Jonathan Harker's Journal.
4 October. -- When I read to Mina, Van Helsing's message in the phonograph, the poor girl brightened up considerably. Already the certainty that the Count is out of the country has given her comfort; and comfort is strength to her. For my own part, now that his horrible danger is not face to face with us, it seems almost impossible to believe in it. Even my own terrible experiences in Castle Dracula seem like a long-forgotten dream. Here in the crisp autumn air in the bright sunlight --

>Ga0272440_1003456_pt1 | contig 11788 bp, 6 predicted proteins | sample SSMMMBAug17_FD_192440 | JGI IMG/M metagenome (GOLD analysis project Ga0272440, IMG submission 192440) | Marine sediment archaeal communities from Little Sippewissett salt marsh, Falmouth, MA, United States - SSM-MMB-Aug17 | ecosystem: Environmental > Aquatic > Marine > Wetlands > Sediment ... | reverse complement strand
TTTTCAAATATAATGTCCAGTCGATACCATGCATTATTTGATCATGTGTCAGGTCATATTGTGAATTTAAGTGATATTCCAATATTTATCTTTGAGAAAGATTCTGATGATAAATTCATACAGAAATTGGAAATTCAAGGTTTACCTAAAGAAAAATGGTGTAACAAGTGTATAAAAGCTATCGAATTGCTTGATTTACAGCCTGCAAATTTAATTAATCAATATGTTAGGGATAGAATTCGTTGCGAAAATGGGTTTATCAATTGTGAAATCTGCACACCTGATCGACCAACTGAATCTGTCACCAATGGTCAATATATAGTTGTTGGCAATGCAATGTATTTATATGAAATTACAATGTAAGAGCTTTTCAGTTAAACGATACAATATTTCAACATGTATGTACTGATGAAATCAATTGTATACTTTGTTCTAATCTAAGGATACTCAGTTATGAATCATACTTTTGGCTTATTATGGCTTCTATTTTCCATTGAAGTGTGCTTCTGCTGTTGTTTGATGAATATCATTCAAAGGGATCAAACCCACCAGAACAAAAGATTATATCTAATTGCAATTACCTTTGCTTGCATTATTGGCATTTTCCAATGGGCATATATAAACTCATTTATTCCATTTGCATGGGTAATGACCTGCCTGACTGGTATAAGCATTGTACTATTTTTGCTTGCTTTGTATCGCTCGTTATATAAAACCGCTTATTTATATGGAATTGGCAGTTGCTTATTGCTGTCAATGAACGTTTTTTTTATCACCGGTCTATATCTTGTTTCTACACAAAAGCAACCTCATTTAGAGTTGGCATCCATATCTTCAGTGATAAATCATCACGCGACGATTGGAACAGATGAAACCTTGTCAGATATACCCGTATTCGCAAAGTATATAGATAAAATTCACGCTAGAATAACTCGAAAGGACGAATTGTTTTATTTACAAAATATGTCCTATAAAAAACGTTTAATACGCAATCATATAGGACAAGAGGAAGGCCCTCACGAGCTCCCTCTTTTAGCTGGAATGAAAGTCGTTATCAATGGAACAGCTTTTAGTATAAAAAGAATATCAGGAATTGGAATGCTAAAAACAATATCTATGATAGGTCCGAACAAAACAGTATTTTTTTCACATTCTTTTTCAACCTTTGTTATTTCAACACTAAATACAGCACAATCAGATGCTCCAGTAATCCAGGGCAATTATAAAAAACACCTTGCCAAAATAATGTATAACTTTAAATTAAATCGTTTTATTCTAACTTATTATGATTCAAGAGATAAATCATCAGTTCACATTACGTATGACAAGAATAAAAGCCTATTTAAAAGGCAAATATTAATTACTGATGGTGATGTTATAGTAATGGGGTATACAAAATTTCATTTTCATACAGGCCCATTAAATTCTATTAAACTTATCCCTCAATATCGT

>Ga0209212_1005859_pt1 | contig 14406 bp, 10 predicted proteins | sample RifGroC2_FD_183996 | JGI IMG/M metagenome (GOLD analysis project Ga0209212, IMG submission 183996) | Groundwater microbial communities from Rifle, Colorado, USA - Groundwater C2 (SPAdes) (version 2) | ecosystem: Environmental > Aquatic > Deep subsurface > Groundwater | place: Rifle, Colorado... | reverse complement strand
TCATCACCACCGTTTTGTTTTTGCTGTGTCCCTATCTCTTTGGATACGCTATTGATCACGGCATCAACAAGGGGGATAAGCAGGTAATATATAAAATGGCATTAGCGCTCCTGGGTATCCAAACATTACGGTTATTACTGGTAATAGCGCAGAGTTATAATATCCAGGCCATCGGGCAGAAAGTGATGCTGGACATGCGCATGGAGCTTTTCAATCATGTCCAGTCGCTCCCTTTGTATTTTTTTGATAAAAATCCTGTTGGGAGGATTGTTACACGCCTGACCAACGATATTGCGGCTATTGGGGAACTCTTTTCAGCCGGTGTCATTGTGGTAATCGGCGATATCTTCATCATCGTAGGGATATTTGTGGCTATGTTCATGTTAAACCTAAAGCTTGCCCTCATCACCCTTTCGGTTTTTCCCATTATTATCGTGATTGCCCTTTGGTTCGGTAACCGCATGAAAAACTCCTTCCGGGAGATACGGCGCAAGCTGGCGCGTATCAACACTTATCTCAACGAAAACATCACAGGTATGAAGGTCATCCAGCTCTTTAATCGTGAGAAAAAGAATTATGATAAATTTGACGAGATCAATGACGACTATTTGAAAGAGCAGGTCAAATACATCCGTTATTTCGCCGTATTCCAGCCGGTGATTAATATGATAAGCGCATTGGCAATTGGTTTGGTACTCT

Alas! how can I disbelieve! In the midst of my thought my eye fell on the red scar on my poor darling's white forehead. Whilst that lasts, there can be no disbelief. And afterwards the very memory of it will keep faith crystal clear. Mina and I fear to be idle, so we have been over all the diaries again and again. Somehow, although the reality seems greater each time, the pain and the fear seem less. There is something of a guiding purpose manifest throughout, which is comforting. Mina says that perhaps we are the instruments of ultimate good. It may be I shall try to think as she does. We have never spoken to each other yet of the future. It is better to wait till we see the Professor and the others after their investigations.
The day is running by more quickly than I ever thought a day could run for me again. It is now three o'clock.